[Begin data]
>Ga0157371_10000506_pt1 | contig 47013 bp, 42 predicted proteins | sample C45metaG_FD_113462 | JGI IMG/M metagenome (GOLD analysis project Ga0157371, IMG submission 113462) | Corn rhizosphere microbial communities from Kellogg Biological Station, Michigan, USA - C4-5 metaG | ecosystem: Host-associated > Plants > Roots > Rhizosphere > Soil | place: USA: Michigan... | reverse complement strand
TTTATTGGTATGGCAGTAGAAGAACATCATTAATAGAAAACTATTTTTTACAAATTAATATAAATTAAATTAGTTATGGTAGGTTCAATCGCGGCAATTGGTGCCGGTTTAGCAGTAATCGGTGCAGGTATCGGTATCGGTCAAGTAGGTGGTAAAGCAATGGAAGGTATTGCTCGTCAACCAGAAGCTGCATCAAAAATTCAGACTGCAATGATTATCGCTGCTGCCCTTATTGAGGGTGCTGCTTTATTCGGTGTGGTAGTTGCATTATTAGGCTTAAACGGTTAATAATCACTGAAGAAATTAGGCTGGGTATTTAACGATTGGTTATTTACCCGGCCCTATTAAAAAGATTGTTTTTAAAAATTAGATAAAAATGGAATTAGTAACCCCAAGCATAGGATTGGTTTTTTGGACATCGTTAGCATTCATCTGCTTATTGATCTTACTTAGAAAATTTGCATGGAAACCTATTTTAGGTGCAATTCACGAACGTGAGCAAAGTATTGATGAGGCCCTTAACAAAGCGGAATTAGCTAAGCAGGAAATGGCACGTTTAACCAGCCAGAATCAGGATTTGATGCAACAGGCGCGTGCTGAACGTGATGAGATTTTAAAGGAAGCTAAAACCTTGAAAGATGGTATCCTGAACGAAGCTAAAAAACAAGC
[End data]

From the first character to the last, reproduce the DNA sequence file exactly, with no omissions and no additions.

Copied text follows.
>Ga0157371_10000506_pt1 | contig 47013 bp, 42 predicted proteins | sample C45metaG_FD_113462 | JGI IMG/M metagenome (GOLD analysis project Ga0157371, IMG submission 113462) | Corn rhizosphere microbial communities from Kellogg Biological Station, Michigan, USA - C4-5 metaG | ecosystem: Host-associated > Plants > Roots > Rhizosphere > Soil | place: USA: Michigan... | reverse complement strand
TTTATTGGTATGGCAGTAGAAGAACATCATTAATAGAAAACTATTTTTTACAAATTAATATAAATTAAATTAGTTATGGTAGGTTCAATCGCGGCAATTGGTGCCGGTTTAGCAGTAATCGGTGCAGGTATCGGTATCGGTCAAGTAGGTGGTAAAGCAATGGAAGGTATTGCTCGTCAACCAGAAGCTGCATCAAAAATTCAGACTGCAATGATTATCGCTGCTGCCCTTATTGAGGGTGCTGCTTTATTCGGTGTGGTAGTTGCATTATTAGGCTTAAACGGTTAATAATCACTGAAGAAATTAGGCTGGGTATTTAACGATTGGTTATTTACCCGGCCCTATTAAAAAGATTGTTTTTAAAAATTAGATAAAAATGGAATTAGTAACCCCAAGCATAGGATTGGTTTTTTGGACATCGTTAGCATTCATCTGCTTATTGATCTTACTTAGAAAATTTGCATGGAAACCTATTTTAGGTGCAATTCACGAACGTGAGCAAAGTATTGATGAGGCCCTTAACAAAGCGGAATTAGCTAAGCAGGAAATGGCACGTTTAACCAGCCAGAATCAGGATTTGATGCAACAGGCGCGTGCTGAACGTGATGAGATTTTAAAGGAAGCTAAAACCTTGAAAGATGGTATCCTGAACGAAGCTAAAAAACAAGC